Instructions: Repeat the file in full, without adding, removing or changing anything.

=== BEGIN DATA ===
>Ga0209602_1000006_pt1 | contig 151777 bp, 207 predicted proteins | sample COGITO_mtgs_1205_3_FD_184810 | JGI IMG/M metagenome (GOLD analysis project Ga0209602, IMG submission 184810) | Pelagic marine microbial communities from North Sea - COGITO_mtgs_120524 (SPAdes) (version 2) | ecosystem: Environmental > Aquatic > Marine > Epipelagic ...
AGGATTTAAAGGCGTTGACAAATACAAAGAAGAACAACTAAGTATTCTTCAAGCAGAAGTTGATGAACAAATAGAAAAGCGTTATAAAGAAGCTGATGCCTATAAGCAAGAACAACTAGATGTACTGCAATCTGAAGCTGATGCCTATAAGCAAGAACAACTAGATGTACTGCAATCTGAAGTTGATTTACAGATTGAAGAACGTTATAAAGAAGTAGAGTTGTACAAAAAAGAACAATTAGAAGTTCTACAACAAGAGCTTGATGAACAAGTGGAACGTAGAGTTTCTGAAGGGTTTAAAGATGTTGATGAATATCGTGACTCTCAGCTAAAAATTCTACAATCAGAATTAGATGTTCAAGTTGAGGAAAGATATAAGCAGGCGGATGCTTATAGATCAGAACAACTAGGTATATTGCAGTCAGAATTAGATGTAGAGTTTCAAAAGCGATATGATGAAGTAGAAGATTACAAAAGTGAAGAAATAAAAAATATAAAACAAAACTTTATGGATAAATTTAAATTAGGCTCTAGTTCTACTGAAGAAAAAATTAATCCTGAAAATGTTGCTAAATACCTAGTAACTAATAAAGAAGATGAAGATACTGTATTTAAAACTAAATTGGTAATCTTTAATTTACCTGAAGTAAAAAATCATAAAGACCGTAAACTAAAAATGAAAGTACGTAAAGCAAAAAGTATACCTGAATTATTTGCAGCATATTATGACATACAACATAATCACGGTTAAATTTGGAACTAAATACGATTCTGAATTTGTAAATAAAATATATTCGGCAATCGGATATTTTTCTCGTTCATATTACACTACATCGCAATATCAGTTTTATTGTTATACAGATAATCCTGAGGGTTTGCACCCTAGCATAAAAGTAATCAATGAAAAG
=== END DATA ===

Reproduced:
>Ga0209602_1000006_pt1 | contig 151777 bp, 207 predicted proteins | sample COGITO_mtgs_1205_3_FD_184810 | JGI IMG/M metagenome (GOLD analysis project Ga0209602, IMG submission 184810) | Pelagic marine microbial communities from North Sea - COGITO_mtgs_120524 (SPAdes) (version 2) | ecosystem: Environmental > Aquatic > Marine > Epipelagic ...
AGGATTTAAAGGCGTTGACAAATACAAAGAAGAACAACTAAGTATTCTTCAAGCAGAAGTTGATGAACAAATAGAAAAGCGTTATAAAGAAGCTGATGCCTATAAGCAAGAACAACTAGATGTACTGCAATCTGAAGCTGATGCCTATAAGCAAGAACAACTAGATGTACTGCAATCTGAAGTTGATTTACAGATTGAAGAACGTTATAAAGAAGTAGAGTTGTACAAAAAAGAACAATTAGAAGTTCTACAACAAGAGCTTGATGAACAAGTGGAACGTAGAGTTTCTGAAGGGTTTAAAGATGTTGATGAATATCGTGACTCTCAGCTAAAAATTCTACAATCAGAATTAGATGTTCAAGTTGAGGAAAGATATAAGCAGGCGGATGCTTATAGATCAGAACAACTAGGTATATTGCAGTCAGAATTAGATGTAGAGTTTCAAAAGCGATATGATGAAGTAGAAGATTACAAAAGTGAAGAAATAAAAAATATAAAACAAAACTTTATGGATAAATTTAAATTAGGCTCTAGTTCTACTGAAGAAAAAATTAATCCTGAAAATGTTGCTAAATACCTAGTAACTAATAAAGAAGATGAAGATACTGTATTTAAAACTAAATTGGTAATCTTTAATTTACCTGAAGTAAAAAATCATAAAGACCGTAAACTAAAAATGAAAGTACGTAAAGCAAAAAGTATACCTGAATTATTTGCAGCATATTATGACATACAACATAATCACGGTTAAATTTGGAACTAAATACGATTCTGAATTTGTAAATAAAATATATTCGGCAATCGGATATTTTTCTCGTTCATATTACACTACATCGCAATATCAGTTTTATTGTTATACAGATAATCCTGAGGGTTTGCACCCTAGCATAAAAGTAATCAATGAAAAG